Fusing forces from Norway and Ghana for Crosstown Rebels is Djuma Soundsystem & Yann Coppier Feat. King Ayisoba, with the expertly crafted ‘Anyimu’. Containing remixes from DJ and producer Jerome Sydenham, and Johnny Aux who brings his signature acid house sound, Mikkas Skulstad aka Djuma Soundsystem describes ‘Anyimu’ as “not just a track but a whole concept. It has taken me over five years and I feel honored to work with such amazing musicians on this project, and also that they gave me trust and freedom to shape it in my vision. I hope people will draw inspiration from it.”
Photographer Bettina Furstenberg tells the story behind the video of Anyimo.
“I’m in the process of making a documentary on King Ayisoba and have been filming him since 2008. In 2013 we once again went to the Upper East Region of Northern Ghana, to the small village called Bongo Soe, King Ayisoba’s birth place. Nowadays King Ayisoba resides in Accra, so it’s always very special to him to go back home, not only to visit his dear family and friends, but also because this is where his ancestors lived and where the sacred places of his ancestors are located, places which are of great importance in the Frafra tradition.
King Ayisoba had asked me to shoot a video for the song and he chose the various locations for the video. First he organized some Frafra male dancers to dance in a local bar in Bongo Soe. Then we drove to a big lake for another shoot, where he and the dancers went into the lake while playing and dancing. During the shoot it suddenly got very windy and it started to rain heavily. That area doesn’t see much rain normally, but on that occasion it poured down, adding drama to the shoot.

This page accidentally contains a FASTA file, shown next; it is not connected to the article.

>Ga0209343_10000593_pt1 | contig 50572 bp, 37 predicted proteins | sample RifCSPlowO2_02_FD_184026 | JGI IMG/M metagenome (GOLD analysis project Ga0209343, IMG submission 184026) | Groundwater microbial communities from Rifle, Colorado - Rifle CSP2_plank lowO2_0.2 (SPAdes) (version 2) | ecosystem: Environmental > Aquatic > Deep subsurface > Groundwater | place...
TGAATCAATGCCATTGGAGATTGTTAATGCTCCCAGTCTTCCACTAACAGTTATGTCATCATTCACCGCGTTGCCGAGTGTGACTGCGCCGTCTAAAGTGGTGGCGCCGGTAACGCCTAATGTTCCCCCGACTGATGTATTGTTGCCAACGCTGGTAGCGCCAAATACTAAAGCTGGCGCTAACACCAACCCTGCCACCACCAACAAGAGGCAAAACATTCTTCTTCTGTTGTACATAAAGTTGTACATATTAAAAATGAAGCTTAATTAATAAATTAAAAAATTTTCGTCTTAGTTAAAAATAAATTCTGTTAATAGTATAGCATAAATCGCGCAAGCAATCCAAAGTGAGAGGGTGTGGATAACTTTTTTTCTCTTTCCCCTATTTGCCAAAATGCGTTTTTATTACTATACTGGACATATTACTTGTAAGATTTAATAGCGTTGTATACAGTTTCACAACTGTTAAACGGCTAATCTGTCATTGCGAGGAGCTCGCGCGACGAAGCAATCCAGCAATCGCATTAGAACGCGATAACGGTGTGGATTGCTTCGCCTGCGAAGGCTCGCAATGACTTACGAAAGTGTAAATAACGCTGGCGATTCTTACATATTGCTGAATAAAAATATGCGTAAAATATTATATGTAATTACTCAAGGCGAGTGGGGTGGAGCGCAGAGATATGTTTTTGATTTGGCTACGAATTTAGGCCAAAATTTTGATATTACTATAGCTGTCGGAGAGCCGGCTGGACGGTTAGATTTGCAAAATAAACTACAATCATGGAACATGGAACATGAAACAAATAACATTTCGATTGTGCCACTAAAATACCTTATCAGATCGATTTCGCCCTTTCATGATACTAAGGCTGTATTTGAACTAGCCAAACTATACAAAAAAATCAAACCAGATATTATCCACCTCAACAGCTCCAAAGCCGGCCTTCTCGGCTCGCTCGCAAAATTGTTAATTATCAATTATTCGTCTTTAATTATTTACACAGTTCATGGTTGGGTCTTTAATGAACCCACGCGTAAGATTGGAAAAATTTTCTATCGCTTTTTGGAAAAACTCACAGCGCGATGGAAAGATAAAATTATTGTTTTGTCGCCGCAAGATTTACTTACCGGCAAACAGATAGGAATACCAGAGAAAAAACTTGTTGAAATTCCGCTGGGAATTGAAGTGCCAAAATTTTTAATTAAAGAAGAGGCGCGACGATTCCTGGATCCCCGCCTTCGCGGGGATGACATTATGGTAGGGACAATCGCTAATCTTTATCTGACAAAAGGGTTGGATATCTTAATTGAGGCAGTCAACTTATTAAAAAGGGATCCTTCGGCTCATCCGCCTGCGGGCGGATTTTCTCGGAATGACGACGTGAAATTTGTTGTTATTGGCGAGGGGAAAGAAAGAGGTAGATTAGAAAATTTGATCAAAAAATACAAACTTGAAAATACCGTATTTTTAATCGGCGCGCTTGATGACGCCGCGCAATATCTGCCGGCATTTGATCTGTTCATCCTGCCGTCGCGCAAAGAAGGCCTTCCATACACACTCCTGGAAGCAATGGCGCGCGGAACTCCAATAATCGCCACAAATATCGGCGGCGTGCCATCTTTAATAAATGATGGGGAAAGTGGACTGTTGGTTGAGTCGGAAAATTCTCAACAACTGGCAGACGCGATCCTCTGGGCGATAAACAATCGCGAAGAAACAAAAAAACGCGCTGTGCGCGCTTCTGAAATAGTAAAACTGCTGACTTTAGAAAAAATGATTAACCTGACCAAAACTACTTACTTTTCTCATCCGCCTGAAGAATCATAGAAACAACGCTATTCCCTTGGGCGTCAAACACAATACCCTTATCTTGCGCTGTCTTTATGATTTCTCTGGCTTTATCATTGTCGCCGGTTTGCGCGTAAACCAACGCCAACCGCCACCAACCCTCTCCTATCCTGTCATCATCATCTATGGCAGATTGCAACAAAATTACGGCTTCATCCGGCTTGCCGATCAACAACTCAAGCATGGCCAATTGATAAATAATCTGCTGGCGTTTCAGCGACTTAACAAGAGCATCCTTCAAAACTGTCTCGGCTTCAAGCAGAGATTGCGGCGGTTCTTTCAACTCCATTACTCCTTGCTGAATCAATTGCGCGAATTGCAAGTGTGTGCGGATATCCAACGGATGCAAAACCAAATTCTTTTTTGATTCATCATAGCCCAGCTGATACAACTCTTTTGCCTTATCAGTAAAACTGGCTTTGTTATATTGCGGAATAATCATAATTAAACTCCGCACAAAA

It was very important to King Ayisoba to introduce these male dancers in the video, so people who haven’t seen this kind of dance before would be able to experience it. It’s a great wish of his to bring these significant dancers on tour to perform at his performances abroad. King Ayisoba’s tribe Frafra are originally hunters, but these days most of them are farmers. The hunting dance rituals are still used at celebrations, and that’s what you see in the video: King Ayisobas family dancing with arrows, leaves and other symbolic items; sisters, brothers, cousins, neighbors and even his mothers are performing. There is so much music, singing and spirituality in his family house, and when you see them dance and sing, you can better understand the world of King Ayisoba.
Another location in the video is at the local market in Bongo Soe. That’s the location you see with a lot of people in the background, where he and his brother Adortanga are performing. The family has always sold their goods there at the market, and King Ayisoba started performing at that very market when he was a young boy. Everyone there knows him and his songs, and whenever he comes to perform its hugely appreciated.
This particular footage King Ayisoba and I edited together during his tour in Denmark, so King Ayisoba has been very involved in the making of it. It was then further edited by the video director to fit the music. It’s of great value to King Ayisoba that people see the place he comes from with his friends and family and get a glimpse of the traditions of the Frafra people.”